Published: 01 Nov 2005
Regardless of the backup application you use, there are fundamentals that need to be in place to ensure better backup operations.
10 basic steps for better backup
In the newspaper business, bad news sells. When it comes to backup, it's easy to focus on the bad news. There's simply so much of it: nightly failures, lost tapes and unrecoverable data.
But the news isn't all bad. There are shops where backups are completed successfully, where data is restored and backup operations run smoothly. The most evident common denominator in well-functioning backup infrastructures is effective process and control. Well-run environments have a clear understanding of the tasks to be performed and a consistent way to accomplish them.
How does your organization measure up in regard to the basics of backup operations? Here's a checklist of 10 areas you should focus on to build a more effective backup practice.
1. Plan ahead. Backup is one strategic component of data protection; others include mirrors, snapshots and replication. In most environments, traditional backup serves as the last resort for data recovery. But as a strategic element, backup planning should be a fundamental part of the overall storage plan.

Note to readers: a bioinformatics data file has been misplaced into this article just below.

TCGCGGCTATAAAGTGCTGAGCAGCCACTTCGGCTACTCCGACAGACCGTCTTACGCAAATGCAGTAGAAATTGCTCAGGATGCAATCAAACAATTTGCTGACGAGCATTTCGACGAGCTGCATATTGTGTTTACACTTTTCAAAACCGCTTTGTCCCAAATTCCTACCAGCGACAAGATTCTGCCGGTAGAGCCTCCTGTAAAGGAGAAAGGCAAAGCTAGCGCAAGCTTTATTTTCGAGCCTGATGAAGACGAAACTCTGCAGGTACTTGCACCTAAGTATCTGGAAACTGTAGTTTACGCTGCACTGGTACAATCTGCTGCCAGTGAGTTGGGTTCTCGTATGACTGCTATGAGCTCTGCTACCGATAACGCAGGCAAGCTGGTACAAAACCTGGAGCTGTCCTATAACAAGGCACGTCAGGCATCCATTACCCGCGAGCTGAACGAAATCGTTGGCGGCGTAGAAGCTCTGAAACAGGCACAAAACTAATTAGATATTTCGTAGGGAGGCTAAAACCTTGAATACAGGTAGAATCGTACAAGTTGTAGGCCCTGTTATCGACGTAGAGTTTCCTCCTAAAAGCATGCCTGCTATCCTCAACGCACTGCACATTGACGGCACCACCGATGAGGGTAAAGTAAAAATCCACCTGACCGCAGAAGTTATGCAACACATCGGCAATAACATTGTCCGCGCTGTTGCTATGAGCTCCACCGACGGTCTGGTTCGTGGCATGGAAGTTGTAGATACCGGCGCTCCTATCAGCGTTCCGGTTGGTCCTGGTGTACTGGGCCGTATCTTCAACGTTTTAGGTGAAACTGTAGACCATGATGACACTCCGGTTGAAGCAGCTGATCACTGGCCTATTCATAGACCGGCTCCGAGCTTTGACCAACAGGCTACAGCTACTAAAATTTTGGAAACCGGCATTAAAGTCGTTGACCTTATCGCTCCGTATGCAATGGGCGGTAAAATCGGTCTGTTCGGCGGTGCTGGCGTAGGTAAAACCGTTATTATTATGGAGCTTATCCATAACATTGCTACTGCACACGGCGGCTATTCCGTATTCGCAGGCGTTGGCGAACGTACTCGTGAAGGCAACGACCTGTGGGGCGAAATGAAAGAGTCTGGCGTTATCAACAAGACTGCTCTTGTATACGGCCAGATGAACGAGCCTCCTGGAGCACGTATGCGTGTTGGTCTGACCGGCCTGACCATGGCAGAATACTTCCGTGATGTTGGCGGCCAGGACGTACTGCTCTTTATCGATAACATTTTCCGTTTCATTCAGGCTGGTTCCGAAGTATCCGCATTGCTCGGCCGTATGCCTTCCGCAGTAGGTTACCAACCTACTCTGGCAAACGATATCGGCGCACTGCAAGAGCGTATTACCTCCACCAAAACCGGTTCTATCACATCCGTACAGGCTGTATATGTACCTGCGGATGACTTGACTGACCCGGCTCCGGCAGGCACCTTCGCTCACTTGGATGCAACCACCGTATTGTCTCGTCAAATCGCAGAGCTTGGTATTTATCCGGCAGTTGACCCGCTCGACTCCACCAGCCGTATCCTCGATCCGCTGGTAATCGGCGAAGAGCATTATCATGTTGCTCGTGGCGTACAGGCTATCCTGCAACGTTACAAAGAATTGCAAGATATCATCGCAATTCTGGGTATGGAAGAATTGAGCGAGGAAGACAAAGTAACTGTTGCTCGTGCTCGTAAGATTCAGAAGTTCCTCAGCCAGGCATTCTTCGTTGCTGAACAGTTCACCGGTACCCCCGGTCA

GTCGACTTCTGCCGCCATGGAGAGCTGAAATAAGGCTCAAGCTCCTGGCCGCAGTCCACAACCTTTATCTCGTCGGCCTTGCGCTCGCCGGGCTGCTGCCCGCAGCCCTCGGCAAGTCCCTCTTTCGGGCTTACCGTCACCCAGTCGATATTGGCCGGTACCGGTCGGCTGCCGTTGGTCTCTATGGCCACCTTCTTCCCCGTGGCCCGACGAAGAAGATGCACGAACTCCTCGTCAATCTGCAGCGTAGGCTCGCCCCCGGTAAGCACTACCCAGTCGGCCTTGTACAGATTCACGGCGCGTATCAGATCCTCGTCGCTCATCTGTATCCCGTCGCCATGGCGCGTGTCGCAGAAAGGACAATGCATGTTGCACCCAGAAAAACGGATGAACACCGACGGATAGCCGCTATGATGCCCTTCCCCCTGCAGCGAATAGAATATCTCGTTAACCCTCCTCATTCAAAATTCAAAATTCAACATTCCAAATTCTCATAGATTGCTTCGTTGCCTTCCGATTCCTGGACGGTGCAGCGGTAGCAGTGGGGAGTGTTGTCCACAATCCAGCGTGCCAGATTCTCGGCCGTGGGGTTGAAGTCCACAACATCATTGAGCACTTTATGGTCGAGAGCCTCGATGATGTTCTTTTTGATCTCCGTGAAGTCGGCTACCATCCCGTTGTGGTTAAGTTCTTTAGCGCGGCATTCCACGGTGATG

Your backup infrastructure needs to be factored into the planning process for rolling out apps, servers and primary storage growth. Too often, changes in the environment aren't taken into account until the eleventh hour. This causes disruptions and has a detrimental impact on the overall backup operation.
Proper planning enables the backup team to fully understand an application's business requirements and design characteristics with respect to data protection. The backup policies and approach necessary for a database application that employs split mirrors and replication is considerably different than those needed for a file-based environment having no additional data protection. Similarly, a large enterprise application deployed across multiple servers may have complex data interdependencies that require proper backup synchronization to enable a usable recovery.
2. Establish a lifecycle operations calendar. An effective backup operation requires certain tasks to be completed successfully every day. There are also weekly, monthly, quarterly and even annual tasks that are as important as daily tasks. While short-term tasks are highly tactical, long-term tasks tend to be more strategic. In an effective backup operations environment, all tasks should be documented and performed on schedule (see "The backup operations lifecycle," next page).